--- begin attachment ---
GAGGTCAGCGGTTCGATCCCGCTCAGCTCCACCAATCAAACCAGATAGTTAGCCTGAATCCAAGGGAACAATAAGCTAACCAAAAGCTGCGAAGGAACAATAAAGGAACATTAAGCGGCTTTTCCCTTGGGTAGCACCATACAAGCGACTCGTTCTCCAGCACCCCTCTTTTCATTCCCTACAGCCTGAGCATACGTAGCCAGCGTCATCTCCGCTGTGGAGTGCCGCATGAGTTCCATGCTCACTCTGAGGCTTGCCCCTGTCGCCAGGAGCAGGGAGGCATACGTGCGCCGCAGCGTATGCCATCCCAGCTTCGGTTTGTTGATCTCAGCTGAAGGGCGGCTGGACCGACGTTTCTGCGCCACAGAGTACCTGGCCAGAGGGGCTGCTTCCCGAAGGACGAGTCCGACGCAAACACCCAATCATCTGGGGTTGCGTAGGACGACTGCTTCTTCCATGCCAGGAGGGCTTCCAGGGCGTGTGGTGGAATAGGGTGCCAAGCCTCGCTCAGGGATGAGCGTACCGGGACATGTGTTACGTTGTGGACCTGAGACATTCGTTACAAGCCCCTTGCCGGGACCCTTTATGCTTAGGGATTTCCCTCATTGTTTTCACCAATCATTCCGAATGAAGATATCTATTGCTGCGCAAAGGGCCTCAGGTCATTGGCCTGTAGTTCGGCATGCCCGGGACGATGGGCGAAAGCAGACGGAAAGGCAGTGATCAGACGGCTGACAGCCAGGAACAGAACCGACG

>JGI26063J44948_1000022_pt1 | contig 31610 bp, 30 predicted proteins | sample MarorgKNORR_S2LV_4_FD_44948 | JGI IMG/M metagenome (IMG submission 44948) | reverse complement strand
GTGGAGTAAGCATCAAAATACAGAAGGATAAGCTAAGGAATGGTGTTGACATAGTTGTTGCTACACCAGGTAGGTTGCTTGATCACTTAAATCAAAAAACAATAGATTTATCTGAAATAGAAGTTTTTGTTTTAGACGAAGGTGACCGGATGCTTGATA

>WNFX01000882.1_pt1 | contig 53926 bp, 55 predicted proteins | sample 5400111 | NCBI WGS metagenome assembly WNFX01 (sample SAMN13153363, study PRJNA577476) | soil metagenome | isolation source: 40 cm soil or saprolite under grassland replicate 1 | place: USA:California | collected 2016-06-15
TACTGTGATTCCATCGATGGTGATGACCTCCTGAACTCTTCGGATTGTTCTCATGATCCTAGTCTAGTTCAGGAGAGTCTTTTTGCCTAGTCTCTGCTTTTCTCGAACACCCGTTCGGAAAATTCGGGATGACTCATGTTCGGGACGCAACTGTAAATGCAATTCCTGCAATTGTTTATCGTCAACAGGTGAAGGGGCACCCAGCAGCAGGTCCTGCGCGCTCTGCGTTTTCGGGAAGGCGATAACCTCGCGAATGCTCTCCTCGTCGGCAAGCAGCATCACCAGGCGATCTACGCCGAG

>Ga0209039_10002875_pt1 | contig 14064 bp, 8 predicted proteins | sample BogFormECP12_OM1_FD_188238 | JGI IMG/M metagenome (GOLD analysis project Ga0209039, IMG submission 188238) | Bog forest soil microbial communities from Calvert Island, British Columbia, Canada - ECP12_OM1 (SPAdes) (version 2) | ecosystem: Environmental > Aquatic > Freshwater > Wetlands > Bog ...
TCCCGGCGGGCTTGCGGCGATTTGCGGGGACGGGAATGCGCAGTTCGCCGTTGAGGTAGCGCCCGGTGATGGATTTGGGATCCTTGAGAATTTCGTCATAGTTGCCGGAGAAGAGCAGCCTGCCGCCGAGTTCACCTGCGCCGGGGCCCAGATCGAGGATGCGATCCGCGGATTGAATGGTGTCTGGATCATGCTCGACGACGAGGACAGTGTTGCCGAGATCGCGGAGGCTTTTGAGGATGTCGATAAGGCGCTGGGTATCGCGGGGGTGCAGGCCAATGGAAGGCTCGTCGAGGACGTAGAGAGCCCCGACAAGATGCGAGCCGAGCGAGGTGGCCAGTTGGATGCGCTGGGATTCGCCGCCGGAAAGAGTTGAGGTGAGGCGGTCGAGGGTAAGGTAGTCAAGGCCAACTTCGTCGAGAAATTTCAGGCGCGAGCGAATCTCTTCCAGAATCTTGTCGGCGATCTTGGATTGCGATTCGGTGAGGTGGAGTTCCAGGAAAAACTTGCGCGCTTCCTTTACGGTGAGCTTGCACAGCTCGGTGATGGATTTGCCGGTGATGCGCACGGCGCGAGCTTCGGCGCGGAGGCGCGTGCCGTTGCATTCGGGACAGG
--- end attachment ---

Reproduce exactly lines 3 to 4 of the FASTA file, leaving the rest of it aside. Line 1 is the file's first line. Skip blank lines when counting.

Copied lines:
GTGGAGTAAGCATCAAAATACAGAAGGATAAGCTAAGGAATGGTGTTGACATAGTTGTTGCTACACCAGGTAGGTTGCTTGATCACTTAAATCAAAAAACAATAGATTTATCTGAAATAGAAGTTTTTGTTTTAGACGAAGGTGACCGGATGCTTGATA

>WNFX01000882.1_pt1 | contig 53926 bp, 55 predicted proteins | sample 5400111 | NCBI WGS metagenome assembly WNFX01 (sample SAMN13153363, study PRJNA577476) | soil metagenome | isolation source: 40 cm soil or saprolite under grassland replicate 1 | place: USA:California | collected 2016-06-15